The court rejected the Defendants’ argument that found Second Amended Complaint alleges related predicate acts that amount to continued criminal activity. The court found sufficient that the Plaintiffs contended that throughout the time period from January 2008 to August 4, 2016, the defendants “submitted false and/or fraudulent chiropractic records, bills, letters, PIP Applications and/or fraudulent insurance claims for payment to [the Carriers] through the use of and/or knowledge of the use of United States mails and wires[,]” or aided and abetted their co-defendants in submitting such materials. The court concluded that “[A] plaintiff who alleges a high number of related predicate acts committed over a substantial period of time establishes that those acts amount to continued criminal activity[.]” Fleet Credit Corp., 893 F.2d at 446.

4. Conspiracy to Violate RICO

The court found the Plaintiffs claim that the Defendants’ acted in a conspiracy to violate civil RICO adequately pleaded.

Ed Note: This case is a good blueprint for drafting a civil RICO complaint which will in any jurisdiction pass muster. Cases with multiple plaintiffs, long-running and diverse complex mail and wire fraud schemes, with sufficient particularity and direct injury, are almost always successful civil RICO cases.

Court Accepts Amended Civil RICO Complaint Finding No “Futility”

Trier et al v. Genesee County et al., 2017 WL 3278360, E.D. Mich., Aug. 2, 2017

Plaintiffs sought leave to file a second amended complaint to, among other things, clarify the RICO allegations. Defendants opposed arguing that the Proposed Second Amended Complaint should be denied due to futility of amendment and result in unfair prejudice.

The court found no futility finding that Plaintiffs’ RICO claims and all proposed amendments survive a motion to dismiss. The court addressed each element of § 1962(c) to find that the factual allegations, taken as true, provided sufficient facts for the court to draw the reasonable inference that Defendants were liable for the alleged violation of § 1962(c).

a. Enterprise

The Plaintiffs alleged that Defendants formed an association in fact enterprise that had a common purpose of engaging in the alleged misconduct of exchanging deputization for money. Plaintiffs further allege that “there were relationships among those associated with the enterprise” and “there was longevity as the relationships between the members of the Enterprise began in 2006 at the latest and continued up until at least year 2016.” Therefore, Plaintiffs’ Second Amended Complaint alleged sufficient factual allegations to support the enterprise element.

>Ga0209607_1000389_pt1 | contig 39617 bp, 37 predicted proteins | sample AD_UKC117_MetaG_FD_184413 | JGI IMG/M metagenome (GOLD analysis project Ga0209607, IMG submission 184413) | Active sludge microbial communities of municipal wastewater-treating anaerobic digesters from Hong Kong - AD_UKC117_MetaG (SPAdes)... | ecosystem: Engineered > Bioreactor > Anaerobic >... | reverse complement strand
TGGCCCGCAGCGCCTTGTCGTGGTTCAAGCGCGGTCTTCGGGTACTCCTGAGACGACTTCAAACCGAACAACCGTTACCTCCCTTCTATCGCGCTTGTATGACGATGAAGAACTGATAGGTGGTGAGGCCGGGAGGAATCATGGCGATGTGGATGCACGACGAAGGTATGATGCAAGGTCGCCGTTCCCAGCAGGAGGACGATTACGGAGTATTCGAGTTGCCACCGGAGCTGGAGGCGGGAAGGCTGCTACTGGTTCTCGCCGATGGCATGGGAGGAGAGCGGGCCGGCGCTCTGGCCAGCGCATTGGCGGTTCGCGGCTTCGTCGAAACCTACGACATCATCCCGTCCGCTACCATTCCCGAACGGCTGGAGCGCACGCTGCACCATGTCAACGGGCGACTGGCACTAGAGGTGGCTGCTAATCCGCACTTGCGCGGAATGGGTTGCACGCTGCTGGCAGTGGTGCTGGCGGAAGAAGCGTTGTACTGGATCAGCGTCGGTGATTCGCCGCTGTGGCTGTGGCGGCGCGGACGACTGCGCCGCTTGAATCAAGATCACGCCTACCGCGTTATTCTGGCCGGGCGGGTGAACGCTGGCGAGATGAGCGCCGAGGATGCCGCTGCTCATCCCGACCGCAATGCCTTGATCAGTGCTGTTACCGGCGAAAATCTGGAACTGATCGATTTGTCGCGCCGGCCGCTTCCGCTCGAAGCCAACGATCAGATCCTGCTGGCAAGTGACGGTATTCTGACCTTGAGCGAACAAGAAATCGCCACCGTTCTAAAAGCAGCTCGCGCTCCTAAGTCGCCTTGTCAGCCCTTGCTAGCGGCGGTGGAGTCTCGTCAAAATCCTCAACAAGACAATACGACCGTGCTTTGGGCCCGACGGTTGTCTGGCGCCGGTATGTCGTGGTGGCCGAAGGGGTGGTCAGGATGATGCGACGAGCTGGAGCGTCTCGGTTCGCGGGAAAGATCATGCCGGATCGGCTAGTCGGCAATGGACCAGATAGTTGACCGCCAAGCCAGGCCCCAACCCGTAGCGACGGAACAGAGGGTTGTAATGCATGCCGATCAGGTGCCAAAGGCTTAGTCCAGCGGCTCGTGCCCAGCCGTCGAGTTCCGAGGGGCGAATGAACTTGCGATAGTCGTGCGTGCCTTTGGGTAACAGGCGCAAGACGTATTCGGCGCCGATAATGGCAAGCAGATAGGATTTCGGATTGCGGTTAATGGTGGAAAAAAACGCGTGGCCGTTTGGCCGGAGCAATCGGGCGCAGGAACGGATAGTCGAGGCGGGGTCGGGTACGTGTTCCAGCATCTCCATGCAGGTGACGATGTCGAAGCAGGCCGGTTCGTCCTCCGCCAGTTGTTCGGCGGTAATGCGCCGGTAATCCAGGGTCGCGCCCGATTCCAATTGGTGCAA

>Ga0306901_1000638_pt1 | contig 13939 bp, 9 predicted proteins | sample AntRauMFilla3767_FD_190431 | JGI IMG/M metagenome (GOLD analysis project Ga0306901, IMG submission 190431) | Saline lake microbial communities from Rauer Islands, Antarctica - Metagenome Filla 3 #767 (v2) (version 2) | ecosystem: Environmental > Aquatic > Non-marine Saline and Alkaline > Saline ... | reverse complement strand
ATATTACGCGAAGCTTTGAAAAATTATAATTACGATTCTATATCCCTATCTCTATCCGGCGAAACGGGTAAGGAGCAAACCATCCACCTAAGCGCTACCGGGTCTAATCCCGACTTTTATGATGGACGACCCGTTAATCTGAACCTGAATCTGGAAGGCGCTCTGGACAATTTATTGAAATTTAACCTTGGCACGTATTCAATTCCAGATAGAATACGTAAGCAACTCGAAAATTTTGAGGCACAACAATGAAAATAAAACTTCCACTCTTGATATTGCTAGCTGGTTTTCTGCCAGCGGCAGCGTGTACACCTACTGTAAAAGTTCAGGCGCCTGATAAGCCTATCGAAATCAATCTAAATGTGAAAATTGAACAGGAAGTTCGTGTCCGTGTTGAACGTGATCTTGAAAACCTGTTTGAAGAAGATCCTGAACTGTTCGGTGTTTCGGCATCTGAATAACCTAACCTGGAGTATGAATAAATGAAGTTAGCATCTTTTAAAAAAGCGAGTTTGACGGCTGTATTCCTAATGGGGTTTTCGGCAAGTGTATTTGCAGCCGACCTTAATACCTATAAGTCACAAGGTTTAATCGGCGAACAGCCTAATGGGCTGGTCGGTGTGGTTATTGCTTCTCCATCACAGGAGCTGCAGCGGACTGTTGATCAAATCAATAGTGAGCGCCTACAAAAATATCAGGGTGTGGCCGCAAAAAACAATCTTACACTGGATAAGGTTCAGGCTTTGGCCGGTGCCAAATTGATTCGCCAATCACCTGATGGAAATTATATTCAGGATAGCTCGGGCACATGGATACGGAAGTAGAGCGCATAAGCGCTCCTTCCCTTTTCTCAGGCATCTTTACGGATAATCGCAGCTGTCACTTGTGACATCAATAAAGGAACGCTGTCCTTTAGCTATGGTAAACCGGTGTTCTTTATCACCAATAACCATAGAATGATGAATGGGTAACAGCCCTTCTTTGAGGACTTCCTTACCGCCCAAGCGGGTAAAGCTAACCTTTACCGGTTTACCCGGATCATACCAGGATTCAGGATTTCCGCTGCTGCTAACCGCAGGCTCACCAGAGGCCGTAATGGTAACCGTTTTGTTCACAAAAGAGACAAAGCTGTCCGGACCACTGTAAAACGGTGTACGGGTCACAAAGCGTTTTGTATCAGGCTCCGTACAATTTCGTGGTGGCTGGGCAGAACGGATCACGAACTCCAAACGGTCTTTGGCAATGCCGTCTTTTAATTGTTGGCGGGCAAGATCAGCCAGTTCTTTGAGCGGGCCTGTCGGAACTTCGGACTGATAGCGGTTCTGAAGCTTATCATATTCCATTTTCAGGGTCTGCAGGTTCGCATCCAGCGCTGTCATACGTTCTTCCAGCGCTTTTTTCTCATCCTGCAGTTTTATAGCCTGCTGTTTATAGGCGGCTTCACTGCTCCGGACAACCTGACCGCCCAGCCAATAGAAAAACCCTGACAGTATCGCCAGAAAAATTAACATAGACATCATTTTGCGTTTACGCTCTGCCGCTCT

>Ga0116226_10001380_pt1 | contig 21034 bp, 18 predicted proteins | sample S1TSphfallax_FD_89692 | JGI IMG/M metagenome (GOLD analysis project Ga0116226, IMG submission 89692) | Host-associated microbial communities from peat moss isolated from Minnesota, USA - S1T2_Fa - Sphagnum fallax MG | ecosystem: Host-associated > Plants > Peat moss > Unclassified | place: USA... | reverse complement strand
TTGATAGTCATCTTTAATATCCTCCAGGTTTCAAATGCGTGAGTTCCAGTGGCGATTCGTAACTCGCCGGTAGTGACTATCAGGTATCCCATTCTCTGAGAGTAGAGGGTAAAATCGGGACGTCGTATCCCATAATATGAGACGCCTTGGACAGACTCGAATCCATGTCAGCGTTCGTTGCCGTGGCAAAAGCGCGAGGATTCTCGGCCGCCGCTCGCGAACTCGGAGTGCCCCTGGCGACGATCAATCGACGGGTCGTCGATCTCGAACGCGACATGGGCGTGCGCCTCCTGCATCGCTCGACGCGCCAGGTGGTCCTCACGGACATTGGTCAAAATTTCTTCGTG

b. Conduct

The court accepted Plaintiffs claim that Defendants participated in the “operation or management” of the Enterprise’s affairs. Pickell was the central figure in the association in fact who demanded payment of monies from Plaintiffs in order to have deputization duties. Hope acted as Pickell’s appointed agent and representative, and endorsed the checks and deposited them into a bank account for the personal financial gain/benefit of Defendants. In exchange for Defendant Hope’s patronage and illegal activities, Defendant Pickell rewarded Defendant Hope by awarding his company Allen & Hope Inc. the exclusive rights to all process serving activities for Defendant, Genesee County and termination Plaintiffs. Defendant, C. Hope working with co-Defendants planned and devised the method to extort Plaintiffs and assisted and managed the affairs of the enterprise with Co-Defendants by determining and implementing schemes to increase revenues for Allen and Hope. These acts were condoned by Genesee County which had the custom, practice, and policy to take money not due the County by virtue of Defendant Pickell’s influence and political office.

Thus, the court found the Second Amended Complaint sufficiently described how the proposed defendant C. Hope and others engaged in misconduct violating § 1962(c). The court finds that the factual context created by these specific allegations together with the general factual allegations constitutes sufficient support for the conduct element.

c. Pattern of Racketeering Activity

The court found the SAC adequately alleged acts of extortion in violation of federal law, as Defendant Pickell, as aided and abetted by Hope, C. Hope and Allen & Hope, obtained property from Plaintiffs, i.e., payments of for [sic] $65.00 to $150.00 a year, with their consent, wrongfully induced under fear of economic harm, all in violation of 18 U.S.C. § 1951, as Plaintiffs were told that if they did not make the payments, which were unlawful and not required under law, they would not be selected to provide paid deputization duties.

In regards to the pattern of racketeering, Plaintiffs alleged that Defendants engaged in exchanging deputization for money from December 2006 until December 2016. Plaintiffs allege both the “continuity” and “relatedness” prongs of the pattern of racketeering activity element. As to relatedness, the acts of extortion were related to the affairs of the Enterprise as the Defendants worked together so that Defendant Pickell could obtain something of value, i.e., the annual payments from Plaintiffs, to which he had no official right, and in return Defendant Pickell would reward deputization designations to the Plaintiffs. Defendants Hope, C. Hope, and Hope’s company Allen & Hope aided and abetted Defendant Pickell in return for obtaining exclusive rights to process-serving activities in Genesee County.
Plaintiffs satisfied the “relatedness” prong because they essentially alleged that Defendants engaged in “criminal acts that have the same or similar purposes, results, participants, victims, or methods of commission, or otherwise are interrelated by distinguishing characteristics and are not isolated events.”